January production falls drastically

JANUARY saw the sharpest fall in production levels among manufacturing firms for five months, as the bad weather hit production and new business orders deteriorated.

The monthly Purchasing Managers Index (PMI) for the manufacturing sector, published by NCB Stockbrokers, fell from 48.8 points in December to 48.1 as of the end of last month. Any measure below 50 points marks an industry in decline.

Production output has now been down in every month since March of last year – a marginal increase last November proving to be a once-off bounce.

Output levels – down by their sharpest pace since last August – were hit by falling demand and the harshest winter weather conditions seen here for some years. Last month’s Arctic weather spell impacted negatively on output, supplier performance and new business orders as many routes became impassable.

However, the index’s authors said it is too early to say how much of the poor reading in January can be put down to the inclement weather.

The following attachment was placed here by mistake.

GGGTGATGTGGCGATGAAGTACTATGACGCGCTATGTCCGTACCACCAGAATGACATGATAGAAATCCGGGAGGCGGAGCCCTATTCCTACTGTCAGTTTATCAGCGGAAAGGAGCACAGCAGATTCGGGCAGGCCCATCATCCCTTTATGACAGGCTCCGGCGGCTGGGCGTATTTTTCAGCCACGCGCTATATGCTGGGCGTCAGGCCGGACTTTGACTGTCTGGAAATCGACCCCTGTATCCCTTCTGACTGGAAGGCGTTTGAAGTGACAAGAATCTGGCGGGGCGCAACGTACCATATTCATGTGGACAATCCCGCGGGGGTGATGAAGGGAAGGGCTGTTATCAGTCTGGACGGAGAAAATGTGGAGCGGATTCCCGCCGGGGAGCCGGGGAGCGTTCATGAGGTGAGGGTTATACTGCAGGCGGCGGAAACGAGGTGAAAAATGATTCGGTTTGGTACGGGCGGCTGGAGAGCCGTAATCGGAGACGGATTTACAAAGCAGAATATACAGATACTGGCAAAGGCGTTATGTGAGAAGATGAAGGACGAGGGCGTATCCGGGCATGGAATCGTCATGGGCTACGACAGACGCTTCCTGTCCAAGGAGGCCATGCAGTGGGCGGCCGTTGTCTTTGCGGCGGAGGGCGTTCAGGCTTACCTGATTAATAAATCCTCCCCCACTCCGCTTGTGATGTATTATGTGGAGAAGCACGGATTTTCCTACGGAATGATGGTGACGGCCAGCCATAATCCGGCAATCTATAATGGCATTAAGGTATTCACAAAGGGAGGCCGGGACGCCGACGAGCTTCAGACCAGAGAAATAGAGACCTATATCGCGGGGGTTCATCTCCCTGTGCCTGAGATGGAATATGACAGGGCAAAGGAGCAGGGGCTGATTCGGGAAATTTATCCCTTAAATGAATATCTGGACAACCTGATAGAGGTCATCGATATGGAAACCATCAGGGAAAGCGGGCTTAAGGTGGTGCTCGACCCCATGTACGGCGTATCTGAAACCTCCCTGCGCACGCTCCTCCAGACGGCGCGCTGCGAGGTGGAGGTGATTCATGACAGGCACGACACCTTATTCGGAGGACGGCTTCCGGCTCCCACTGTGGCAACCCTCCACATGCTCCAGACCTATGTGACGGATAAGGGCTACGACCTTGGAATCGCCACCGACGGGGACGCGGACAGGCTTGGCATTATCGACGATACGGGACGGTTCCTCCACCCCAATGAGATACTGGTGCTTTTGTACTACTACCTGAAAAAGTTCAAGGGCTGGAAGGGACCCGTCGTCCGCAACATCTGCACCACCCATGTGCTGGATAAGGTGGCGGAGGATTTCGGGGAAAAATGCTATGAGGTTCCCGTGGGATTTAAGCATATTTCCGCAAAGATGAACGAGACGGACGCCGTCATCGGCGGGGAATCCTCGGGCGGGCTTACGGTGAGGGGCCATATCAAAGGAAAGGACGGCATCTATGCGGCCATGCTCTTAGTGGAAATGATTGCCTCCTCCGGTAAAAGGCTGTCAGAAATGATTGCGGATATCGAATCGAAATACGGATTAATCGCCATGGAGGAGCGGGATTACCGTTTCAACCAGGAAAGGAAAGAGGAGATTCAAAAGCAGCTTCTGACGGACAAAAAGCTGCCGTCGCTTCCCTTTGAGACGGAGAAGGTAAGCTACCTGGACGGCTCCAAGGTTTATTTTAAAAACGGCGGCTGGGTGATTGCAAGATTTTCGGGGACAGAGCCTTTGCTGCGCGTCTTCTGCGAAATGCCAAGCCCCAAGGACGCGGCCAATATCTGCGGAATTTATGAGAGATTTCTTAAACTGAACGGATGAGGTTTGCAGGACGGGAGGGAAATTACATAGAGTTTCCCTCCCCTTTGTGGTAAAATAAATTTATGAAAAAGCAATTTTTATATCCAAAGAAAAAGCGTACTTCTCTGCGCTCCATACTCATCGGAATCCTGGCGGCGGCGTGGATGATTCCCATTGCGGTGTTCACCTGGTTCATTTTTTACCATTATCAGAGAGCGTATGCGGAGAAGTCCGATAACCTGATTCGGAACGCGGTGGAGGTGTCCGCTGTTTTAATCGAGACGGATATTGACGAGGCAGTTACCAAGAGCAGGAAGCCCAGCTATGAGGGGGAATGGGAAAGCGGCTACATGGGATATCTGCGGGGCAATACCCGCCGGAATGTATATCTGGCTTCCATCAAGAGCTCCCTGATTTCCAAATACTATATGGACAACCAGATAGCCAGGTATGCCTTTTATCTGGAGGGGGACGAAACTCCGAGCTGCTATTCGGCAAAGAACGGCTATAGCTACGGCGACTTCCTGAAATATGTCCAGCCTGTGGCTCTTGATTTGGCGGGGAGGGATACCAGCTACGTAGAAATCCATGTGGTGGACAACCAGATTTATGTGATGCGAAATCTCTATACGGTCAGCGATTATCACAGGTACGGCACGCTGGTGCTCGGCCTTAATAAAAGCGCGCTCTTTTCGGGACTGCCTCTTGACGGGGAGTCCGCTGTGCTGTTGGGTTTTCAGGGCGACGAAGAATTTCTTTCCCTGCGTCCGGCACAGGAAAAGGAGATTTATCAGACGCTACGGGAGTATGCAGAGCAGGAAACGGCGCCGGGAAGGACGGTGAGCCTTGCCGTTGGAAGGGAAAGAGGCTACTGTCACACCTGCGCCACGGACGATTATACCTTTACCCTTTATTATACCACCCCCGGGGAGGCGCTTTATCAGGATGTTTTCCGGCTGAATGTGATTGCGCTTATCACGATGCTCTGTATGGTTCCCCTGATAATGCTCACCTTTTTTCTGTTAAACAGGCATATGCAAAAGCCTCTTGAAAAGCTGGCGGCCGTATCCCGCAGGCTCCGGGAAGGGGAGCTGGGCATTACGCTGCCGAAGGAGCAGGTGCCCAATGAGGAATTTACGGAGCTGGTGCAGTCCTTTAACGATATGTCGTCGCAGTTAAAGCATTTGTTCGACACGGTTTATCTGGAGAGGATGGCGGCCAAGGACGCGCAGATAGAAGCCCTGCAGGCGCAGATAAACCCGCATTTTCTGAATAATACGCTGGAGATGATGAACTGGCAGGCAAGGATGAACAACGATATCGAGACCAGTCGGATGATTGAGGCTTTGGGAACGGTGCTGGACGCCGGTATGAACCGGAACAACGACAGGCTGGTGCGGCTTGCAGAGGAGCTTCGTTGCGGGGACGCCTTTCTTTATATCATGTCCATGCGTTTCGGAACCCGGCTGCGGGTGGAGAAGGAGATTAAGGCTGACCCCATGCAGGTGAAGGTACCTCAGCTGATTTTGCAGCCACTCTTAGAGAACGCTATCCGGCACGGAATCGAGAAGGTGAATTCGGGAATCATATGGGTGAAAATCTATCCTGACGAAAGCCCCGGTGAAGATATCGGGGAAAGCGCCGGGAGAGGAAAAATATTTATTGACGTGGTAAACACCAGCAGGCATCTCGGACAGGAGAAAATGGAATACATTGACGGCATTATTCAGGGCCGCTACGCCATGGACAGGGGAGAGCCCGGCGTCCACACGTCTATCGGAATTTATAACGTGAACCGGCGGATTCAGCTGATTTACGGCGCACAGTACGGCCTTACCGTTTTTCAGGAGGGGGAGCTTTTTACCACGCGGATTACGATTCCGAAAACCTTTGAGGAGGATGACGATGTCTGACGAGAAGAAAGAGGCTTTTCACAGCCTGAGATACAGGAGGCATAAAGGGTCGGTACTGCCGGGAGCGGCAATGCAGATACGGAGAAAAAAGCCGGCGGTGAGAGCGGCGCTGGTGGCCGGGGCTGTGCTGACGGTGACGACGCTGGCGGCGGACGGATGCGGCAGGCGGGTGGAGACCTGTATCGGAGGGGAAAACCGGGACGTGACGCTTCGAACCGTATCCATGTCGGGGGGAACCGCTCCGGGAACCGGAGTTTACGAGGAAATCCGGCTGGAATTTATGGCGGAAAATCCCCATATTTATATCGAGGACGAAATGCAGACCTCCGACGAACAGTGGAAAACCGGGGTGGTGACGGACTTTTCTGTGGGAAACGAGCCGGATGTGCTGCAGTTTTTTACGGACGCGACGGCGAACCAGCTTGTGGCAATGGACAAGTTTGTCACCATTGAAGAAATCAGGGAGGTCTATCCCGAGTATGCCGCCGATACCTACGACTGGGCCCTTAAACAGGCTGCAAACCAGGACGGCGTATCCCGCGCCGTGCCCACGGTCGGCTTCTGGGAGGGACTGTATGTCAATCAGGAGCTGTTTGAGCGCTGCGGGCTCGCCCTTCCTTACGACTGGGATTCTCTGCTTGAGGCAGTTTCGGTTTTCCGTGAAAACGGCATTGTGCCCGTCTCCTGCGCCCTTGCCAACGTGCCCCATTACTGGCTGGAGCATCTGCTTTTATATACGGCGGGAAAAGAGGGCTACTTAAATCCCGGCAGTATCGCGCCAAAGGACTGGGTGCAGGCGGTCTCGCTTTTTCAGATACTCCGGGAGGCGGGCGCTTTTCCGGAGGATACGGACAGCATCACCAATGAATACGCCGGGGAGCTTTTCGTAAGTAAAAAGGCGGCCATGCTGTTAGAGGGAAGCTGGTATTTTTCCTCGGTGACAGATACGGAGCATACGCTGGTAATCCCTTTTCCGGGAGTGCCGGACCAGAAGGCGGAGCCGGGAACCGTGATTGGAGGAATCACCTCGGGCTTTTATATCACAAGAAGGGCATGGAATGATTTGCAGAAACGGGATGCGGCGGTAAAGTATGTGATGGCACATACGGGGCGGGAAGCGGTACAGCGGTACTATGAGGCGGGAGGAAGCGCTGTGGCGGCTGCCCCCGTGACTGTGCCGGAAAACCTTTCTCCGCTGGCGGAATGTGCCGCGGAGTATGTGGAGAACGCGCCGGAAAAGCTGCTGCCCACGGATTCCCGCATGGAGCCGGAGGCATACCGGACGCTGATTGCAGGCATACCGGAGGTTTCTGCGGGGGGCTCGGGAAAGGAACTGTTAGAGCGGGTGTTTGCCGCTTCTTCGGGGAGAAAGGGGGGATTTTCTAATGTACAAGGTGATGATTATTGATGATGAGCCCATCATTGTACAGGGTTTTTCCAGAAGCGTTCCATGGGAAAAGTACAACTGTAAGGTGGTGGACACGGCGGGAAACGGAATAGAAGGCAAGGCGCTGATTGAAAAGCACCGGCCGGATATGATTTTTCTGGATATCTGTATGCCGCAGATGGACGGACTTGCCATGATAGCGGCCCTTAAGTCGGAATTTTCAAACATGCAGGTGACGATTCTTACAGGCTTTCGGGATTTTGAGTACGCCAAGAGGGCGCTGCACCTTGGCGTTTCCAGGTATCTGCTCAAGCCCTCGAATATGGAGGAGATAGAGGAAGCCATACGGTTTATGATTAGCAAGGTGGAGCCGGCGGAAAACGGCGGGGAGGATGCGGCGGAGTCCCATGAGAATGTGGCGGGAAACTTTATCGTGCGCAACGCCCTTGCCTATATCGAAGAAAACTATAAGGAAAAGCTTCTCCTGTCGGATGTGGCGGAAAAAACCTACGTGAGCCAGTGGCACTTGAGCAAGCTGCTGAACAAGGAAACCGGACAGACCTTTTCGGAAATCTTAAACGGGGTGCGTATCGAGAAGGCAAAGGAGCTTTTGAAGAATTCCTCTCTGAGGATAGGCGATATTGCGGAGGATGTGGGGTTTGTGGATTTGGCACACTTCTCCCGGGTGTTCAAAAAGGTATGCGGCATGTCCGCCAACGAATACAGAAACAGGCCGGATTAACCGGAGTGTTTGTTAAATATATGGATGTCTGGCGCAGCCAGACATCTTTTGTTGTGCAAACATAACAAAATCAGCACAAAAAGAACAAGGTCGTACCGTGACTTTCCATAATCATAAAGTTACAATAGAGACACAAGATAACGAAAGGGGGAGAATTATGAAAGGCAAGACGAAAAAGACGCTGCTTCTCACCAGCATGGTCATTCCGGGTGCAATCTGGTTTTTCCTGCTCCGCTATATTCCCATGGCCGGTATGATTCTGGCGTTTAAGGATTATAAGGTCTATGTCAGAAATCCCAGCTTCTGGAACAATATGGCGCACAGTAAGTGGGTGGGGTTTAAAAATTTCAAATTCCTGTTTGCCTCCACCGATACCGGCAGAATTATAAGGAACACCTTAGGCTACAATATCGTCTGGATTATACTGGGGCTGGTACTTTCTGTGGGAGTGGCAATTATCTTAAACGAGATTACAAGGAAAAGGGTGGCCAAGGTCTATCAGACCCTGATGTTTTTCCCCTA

“The adverse weather conditions, which prevailed in early January, caused havoc with businesses on both the supply and demand front,” commented NCB Stockbrokers’ economist, Brian Devine.

“Consequently, it is difficult to decipher whether the fall in demand was solely due to the weather or simply that demand continues to remain weak. New orders fell marginally below the 50 mark but export orders continued to improve and reached their highest level – at 53.5 – since October 2007,” he added.

New business levels, among respondent companies, were down for the first time in three months during January. Although the decline was said to be marginal, the fall was attributed to client companies being reluctant to commit to new projects.

“The rate of decline in purchasing activity quickened in January to the to the fastest in four months. The fall was partly in response to lower workloads, as well as expectations of further declines in new orders over the coming months,” the latest PMI added.

In addition, the January data showed that input costs rose for the first time in 15 months on the back of rising commodity prices, while competition kept output prices in decline.


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